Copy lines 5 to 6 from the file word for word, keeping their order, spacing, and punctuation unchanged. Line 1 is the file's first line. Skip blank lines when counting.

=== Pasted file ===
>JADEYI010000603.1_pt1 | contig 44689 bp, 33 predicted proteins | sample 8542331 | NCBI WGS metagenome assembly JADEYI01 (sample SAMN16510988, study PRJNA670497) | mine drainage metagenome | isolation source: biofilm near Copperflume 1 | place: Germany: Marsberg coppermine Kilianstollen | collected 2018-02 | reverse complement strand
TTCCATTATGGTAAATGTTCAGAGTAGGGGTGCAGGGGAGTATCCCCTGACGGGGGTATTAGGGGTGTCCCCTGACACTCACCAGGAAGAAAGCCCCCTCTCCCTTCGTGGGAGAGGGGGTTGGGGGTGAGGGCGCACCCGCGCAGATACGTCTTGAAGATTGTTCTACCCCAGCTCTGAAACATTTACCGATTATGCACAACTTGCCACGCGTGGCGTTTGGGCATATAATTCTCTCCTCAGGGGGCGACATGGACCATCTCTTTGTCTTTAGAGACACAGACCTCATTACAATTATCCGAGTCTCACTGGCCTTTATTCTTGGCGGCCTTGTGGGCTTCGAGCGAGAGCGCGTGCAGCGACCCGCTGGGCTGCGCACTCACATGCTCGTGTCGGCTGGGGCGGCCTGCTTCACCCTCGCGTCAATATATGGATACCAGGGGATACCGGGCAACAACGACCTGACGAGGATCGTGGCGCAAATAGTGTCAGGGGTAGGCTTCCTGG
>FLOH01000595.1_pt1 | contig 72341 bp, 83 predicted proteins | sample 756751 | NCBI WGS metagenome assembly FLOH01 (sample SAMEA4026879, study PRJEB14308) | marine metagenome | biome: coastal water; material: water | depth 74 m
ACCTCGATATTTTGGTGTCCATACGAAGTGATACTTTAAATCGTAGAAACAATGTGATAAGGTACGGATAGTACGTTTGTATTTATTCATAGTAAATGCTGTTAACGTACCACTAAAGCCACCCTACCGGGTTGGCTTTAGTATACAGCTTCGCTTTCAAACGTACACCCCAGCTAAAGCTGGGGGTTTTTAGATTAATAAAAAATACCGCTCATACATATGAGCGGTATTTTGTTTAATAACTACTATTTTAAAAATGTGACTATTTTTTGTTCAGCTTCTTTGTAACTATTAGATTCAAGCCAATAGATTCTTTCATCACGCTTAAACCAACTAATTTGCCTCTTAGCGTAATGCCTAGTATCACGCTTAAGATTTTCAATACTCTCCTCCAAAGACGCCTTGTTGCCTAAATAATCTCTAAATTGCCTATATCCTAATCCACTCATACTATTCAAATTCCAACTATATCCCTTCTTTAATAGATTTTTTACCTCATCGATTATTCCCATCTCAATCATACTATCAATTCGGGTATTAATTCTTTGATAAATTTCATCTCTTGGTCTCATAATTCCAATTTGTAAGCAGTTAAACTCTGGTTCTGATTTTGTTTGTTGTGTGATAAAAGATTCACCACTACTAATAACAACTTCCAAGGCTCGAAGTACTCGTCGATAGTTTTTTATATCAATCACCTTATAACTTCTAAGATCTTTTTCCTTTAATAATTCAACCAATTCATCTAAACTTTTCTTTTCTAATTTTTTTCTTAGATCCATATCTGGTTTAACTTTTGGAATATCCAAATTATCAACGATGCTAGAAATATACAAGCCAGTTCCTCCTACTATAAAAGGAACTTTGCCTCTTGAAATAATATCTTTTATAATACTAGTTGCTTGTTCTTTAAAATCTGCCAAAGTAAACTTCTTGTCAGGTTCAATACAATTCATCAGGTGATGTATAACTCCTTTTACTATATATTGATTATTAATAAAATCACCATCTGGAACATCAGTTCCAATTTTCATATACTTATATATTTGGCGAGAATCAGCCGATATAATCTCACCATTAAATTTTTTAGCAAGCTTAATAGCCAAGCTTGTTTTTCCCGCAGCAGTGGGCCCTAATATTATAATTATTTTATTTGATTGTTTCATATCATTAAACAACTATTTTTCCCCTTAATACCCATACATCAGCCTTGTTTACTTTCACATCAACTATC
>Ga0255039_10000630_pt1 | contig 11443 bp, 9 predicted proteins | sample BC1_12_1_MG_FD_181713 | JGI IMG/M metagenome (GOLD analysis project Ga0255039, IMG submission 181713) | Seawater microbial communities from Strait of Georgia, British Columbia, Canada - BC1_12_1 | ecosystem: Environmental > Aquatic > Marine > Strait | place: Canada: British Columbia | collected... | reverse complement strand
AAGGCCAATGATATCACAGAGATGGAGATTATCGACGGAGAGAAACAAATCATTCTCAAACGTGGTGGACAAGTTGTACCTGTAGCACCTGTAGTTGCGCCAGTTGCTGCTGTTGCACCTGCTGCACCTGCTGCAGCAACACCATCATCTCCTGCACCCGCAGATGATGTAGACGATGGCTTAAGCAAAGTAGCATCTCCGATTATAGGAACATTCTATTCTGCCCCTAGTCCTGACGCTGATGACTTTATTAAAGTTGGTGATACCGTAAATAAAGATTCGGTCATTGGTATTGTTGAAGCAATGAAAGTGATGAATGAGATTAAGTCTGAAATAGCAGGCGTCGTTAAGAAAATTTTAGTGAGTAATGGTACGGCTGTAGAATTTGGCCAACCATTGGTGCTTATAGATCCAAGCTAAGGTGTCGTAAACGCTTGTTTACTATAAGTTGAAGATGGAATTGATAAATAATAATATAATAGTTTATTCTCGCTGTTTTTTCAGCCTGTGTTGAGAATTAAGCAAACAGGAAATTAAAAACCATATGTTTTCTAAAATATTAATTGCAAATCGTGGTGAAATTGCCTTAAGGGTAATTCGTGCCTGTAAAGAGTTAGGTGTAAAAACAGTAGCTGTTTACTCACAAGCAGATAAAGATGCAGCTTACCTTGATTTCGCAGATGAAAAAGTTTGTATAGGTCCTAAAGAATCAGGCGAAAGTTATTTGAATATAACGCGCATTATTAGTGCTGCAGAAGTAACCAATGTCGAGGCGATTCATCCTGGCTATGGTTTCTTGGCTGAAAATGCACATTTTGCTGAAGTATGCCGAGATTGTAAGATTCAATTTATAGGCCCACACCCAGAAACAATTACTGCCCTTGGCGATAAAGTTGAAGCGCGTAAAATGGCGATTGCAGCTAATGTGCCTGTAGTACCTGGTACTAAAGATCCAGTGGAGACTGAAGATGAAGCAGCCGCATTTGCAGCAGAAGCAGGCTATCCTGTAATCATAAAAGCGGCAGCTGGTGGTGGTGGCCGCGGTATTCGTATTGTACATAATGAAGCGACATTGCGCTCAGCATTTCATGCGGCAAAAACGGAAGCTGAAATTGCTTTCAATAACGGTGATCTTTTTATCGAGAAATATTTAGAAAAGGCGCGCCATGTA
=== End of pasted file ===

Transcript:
>Ga0255039_10000630_pt1 | contig 11443 bp, 9 predicted proteins | sample BC1_12_1_MG_FD_181713 | JGI IMG/M metagenome (GOLD analysis project Ga0255039, IMG submission 181713) | Seawater microbial communities from Strait of Georgia, British Columbia, Canada - BC1_12_1 | ecosystem: Environmental > Aquatic > Marine > Strait | place: Canada: British Columbia | collected... | reverse complement strand
AAGGCCAATGATATCACAGAGATGGAGATTATCGACGGAGAGAAACAAATCATTCTCAAACGTGGTGGACAAGTTGTACCTGTAGCACCTGTAGTTGCGCCAGTTGCTGCTGTTGCACCTGCTGCACCTGCTGCAGCAACACCATCATCTCCTGCACCCGCAGATGATGTAGACGATGGCTTAAGCAAAGTAGCATCTCCGATTATAGGAACATTCTATTCTGCCCCTAGTCCTGACGCTGATGACTTTATTAAAGTTGGTGATACCGTAAATAAAGATTCGGTCATTGGTATTGTTGAAGCAATGAAAGTGATGAATGAGATTAAGTCTGAAATAGCAGGCGTCGTTAAGAAAATTTTAGTGAGTAATGGTACGGCTGTAGAATTTGGCCAACCATTGGTGCTTATAGATCCAAGCTAAGGTGTCGTAAACGCTTGTTTACTATAAGTTGAAGATGGAATTGATAAATAATAATATAATAGTTTATTCTCGCTGTTTTTTCAGCCTGTGTTGAGAATTAAGCAAACAGGAAATTAAAAACCATATGTTTTCTAAAATATTAATTGCAAATCGTGGTGAAATTGCCTTAAGGGTAATTCGTGCCTGTAAAGAGTTAGGTGTAAAAACAGTAGCTGTTTACTCACAAGCAGATAAAGATGCAGCTTACCTTGATTTCGCAGATGAAAAAGTTTGTATAGGTCCTAAAGAATCAGGCGAAAGTTATTTGAATATAACGCGCATTATTAGTGCTGCAGAAGTAACCAATGTCGAGGCGATTCATCCTGGCTATGGTTTCTTGGCTGAAAATGCACATTTTGCTGAAGTATGCCGAGATTGTAAGATTCAATTTATAGGCCCACACCCAGAAACAATTACTGCCCTTGGCGATAAAGTTGAAGCGCGTAAAATGGCGATTGCAGCTAATGTGCCTGTAGTACCTGGTACTAAAGATCCAGTGGAGACTGAAGATGAAGCAGCCGCATTTGCAGCAGAAGCAGGCTATCCTGTAATCATAAAAGCGGCAGCTGGTGGTGGTGGCCGCGGTATTCGTATTGTACATAATGAAGCGACATTGCGCTCAGCATTTCATGCGGCAAAAACGGAAGCTGAAATTGCTTTCAATAACGGTGATCTTTTTATCGAGAAATATTTAGAAAAGGCGCGCCATGTA